The story of the Exodus has been on my mind the past few days. God had parted the Red Sea for them to escape Egypt and Pharaoh's army. God provided for their every need on their journey through the desert for forty years. However, they still had doubts and questioned God. I am sure they had to be asking, "How much longer could this go on? When will we be allowed to enter the Promised Land?"

Although it has not quite been a year since I was diagnosed, I have found myself comparing my journey to that of the Exodus. God has parted the waters countless times to give me safe passage through troubled waters. He has met my every need in ways that I have never imagined. However, I have been asking, "Will next week be the week that I enter into the promised land of complete healing?"

To finally enter the Promise Land, the Israelites had to cross the Jordan river. Only this time God required some action from the people. The priests were to carry the ark of the covenant into the Jordan. Once all of the priests had entered the river, the water would stop and the people would cross on dry land.

God has used the story of the Exodus and entering the Promised Land to teach me that He will lead you through the wilderness, but to get from where you are to where God desires you to be, you have to be willing to get your feet wet.

Monday, May 9, 2011

Chasing Dreams

We parents have dreams for our children. We start building those dreams from the day they are born. They typically include doing well in school, going on to college, graduating, and starting a career. Somewhere along the way they will meet the right person and get married. Then one day, we realize that the dreams we have for our children are essentially the lives we have lived. There comes a day when our dreams and our children's dreams no longer travel the same road. Although we have worked to get them out of the nest, suddenly they have climbed out on the branch by themselves and are ready to spread their wings and take the leap on their own.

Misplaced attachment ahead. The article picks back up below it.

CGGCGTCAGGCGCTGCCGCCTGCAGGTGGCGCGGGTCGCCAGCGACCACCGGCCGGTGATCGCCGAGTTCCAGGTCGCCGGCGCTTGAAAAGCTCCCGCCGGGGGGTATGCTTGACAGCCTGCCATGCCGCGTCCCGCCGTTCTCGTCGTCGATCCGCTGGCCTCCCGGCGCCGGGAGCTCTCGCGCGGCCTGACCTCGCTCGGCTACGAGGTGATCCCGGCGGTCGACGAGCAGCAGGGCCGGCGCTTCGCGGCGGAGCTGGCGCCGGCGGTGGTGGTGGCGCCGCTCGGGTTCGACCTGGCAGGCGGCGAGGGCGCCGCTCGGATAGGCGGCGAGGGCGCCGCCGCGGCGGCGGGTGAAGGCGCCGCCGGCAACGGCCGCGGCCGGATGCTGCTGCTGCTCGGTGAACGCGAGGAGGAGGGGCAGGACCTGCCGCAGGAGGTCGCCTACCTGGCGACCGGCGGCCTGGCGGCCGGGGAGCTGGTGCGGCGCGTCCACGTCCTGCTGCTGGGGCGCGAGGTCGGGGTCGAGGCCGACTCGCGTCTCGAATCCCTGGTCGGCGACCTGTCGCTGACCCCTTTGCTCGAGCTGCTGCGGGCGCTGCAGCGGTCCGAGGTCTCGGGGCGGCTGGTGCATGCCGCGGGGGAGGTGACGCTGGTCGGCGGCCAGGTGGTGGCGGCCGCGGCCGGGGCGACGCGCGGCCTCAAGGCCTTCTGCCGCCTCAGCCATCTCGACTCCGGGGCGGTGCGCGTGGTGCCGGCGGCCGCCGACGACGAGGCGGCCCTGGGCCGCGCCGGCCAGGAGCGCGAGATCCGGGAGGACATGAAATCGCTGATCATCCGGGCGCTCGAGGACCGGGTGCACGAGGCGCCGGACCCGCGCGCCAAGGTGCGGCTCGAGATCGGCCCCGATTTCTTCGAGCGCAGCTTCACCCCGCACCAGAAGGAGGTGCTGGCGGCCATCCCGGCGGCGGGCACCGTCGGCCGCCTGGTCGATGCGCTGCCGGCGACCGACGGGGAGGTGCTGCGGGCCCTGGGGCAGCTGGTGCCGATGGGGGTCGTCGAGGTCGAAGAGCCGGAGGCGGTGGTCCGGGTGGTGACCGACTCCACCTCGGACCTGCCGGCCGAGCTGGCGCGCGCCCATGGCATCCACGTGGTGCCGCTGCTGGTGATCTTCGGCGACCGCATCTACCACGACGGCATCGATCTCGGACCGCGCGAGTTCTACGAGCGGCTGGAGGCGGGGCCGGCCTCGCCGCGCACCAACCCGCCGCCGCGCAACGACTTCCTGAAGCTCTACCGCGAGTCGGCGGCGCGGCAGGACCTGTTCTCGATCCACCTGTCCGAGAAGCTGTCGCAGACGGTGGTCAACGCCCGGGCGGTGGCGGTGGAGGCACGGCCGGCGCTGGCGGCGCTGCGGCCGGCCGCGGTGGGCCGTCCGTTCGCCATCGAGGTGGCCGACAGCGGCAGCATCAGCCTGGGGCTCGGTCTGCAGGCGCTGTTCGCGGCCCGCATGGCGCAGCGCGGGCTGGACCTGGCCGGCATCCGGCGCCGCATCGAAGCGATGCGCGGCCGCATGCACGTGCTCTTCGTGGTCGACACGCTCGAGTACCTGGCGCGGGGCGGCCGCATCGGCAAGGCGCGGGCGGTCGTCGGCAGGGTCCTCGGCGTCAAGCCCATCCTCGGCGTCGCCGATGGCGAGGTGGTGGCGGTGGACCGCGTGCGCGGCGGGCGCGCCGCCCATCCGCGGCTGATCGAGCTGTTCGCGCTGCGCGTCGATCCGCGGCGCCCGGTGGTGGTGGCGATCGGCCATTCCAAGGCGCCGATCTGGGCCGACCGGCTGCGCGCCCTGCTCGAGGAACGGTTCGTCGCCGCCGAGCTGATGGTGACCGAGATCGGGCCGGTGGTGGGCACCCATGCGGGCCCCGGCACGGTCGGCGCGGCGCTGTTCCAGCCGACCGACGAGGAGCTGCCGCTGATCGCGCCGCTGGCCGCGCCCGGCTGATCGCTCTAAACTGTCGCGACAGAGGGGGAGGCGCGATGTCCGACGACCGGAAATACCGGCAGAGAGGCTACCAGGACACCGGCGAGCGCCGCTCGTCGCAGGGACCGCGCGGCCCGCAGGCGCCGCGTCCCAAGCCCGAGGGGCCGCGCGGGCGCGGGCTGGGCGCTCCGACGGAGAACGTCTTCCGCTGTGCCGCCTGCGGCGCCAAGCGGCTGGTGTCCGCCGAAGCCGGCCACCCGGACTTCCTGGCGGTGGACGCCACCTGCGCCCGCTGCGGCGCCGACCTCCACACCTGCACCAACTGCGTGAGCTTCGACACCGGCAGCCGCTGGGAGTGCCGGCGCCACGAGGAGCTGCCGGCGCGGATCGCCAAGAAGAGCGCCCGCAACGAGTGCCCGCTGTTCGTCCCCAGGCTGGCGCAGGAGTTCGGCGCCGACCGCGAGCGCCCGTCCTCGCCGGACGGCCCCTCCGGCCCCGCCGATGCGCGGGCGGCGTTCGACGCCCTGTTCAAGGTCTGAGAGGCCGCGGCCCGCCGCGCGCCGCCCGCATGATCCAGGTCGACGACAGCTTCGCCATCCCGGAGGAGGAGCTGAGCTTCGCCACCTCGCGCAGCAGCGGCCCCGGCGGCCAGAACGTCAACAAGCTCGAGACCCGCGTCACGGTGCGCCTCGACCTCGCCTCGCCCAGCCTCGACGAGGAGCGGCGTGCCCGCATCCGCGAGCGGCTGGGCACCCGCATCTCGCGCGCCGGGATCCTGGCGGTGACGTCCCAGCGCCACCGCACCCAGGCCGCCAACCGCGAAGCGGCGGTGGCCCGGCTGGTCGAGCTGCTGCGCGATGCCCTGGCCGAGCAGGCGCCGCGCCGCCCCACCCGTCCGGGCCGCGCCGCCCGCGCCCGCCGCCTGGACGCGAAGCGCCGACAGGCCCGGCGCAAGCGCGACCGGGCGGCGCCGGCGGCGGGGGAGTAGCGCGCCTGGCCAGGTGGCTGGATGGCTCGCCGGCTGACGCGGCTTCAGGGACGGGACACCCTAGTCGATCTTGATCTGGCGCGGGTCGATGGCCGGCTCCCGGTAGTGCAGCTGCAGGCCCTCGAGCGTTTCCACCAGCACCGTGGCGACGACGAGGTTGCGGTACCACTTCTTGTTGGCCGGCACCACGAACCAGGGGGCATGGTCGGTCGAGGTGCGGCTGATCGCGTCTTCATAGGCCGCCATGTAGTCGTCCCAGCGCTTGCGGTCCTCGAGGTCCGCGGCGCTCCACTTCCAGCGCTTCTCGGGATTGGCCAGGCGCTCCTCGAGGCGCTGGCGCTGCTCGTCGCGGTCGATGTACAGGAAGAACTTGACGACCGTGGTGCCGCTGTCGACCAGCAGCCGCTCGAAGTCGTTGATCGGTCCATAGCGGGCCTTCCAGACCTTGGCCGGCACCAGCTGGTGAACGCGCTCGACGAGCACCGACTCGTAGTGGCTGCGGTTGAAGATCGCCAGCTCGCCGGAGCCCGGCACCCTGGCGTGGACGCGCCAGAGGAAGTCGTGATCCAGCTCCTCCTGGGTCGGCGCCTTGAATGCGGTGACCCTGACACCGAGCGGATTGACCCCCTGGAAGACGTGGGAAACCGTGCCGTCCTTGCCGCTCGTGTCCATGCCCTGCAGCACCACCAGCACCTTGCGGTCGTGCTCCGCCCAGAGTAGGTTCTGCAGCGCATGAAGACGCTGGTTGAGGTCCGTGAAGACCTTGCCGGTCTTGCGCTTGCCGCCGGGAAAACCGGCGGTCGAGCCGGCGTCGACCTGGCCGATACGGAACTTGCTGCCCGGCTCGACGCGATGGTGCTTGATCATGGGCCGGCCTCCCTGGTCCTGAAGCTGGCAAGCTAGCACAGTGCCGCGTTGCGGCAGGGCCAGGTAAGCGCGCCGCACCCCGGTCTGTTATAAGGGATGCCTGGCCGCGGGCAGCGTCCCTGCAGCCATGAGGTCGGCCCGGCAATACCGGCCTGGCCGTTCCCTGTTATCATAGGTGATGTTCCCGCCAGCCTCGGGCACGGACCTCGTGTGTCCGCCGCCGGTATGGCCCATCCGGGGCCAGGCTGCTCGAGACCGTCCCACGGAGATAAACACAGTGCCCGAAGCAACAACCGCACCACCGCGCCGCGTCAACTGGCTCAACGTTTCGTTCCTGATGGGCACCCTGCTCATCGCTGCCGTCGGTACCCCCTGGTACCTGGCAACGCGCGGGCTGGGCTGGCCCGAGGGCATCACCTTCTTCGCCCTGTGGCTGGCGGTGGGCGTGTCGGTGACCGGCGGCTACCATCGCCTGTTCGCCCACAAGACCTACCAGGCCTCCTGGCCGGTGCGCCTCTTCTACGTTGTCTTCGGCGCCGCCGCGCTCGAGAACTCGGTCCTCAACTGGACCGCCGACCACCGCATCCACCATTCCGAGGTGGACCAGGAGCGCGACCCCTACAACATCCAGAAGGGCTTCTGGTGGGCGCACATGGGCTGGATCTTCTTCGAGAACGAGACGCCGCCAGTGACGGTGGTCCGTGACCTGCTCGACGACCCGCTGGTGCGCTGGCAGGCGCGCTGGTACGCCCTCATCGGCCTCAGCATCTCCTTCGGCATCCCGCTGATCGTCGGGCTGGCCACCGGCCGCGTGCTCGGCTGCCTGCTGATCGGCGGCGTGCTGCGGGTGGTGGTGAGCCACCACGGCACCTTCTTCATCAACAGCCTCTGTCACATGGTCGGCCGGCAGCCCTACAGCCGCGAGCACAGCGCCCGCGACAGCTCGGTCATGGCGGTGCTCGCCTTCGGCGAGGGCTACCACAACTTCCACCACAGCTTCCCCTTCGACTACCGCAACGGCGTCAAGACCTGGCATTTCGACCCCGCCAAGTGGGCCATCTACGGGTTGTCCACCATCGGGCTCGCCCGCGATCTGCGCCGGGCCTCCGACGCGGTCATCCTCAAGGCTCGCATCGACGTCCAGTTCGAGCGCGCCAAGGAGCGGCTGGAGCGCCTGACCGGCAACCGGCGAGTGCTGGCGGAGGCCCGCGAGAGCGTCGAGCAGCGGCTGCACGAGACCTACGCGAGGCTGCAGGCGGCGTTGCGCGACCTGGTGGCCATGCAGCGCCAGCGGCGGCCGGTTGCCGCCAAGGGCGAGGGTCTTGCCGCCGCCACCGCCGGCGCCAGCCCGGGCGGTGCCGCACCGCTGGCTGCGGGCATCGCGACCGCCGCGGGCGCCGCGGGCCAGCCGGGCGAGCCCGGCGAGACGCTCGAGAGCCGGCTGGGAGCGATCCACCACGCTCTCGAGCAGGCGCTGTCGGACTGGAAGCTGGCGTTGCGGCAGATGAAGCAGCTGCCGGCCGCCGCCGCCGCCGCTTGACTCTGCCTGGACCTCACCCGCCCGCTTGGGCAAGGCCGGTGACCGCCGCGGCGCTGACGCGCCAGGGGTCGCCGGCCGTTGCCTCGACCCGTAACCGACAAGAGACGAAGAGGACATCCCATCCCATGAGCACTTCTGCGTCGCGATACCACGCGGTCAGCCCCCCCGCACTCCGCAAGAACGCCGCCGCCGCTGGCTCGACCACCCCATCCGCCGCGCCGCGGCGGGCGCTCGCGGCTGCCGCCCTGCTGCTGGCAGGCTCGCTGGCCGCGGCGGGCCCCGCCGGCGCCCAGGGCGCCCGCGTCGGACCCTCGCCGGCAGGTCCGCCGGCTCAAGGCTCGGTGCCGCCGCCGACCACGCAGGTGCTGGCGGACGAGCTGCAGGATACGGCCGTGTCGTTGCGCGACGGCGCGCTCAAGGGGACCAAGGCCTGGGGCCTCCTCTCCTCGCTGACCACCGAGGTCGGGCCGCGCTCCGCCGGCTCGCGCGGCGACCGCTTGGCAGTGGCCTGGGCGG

That is how it has been with Chad. He was doing pretty good living my dream and was within months of graduating from college with his Mechanical Engineering degree. A job was pretty much lined up, but he had other dreams to chase. One afternoon last October he called to tell me that there were a couple of bike teams that had shown an interest in him. They had been discussing things, and he had consulted with one of his teammates, and both teams looked like good opportunities. During the call, I sensed there was something he wanted to ask, but he never did.

As I laid in bed that night, I thought of what Chad had not asked. He wanted to know how I felt about him pursuing cycling after graduation. Honestly, I had mixed emotions about it all. I hated to see him walk away from a good job, but I also wanted to see him pursue something he has a passion for. When I woke up the next morning, I had the answer. I did not want Chad to ever have to wonder, "What if?"

Later that day I called him and told him that now was the time for him to go for it. I did not want him to grow up and find himself in the situation I found myself in: That being fifty years old with cancer and wondering, "Would I ever get to do the things I had put off for so long?" Cancer has taught me to chase the dreams while they are fresh.

Chad now lives in Ft. Collins, Colorado, and is living his dream. He is criss-crossing the country racing his bike while chasing his other dream of becoming a pro cyclist. I have no doubt that he will make it.

If you want to know more about the life of a cyclist, Chad has a blog at: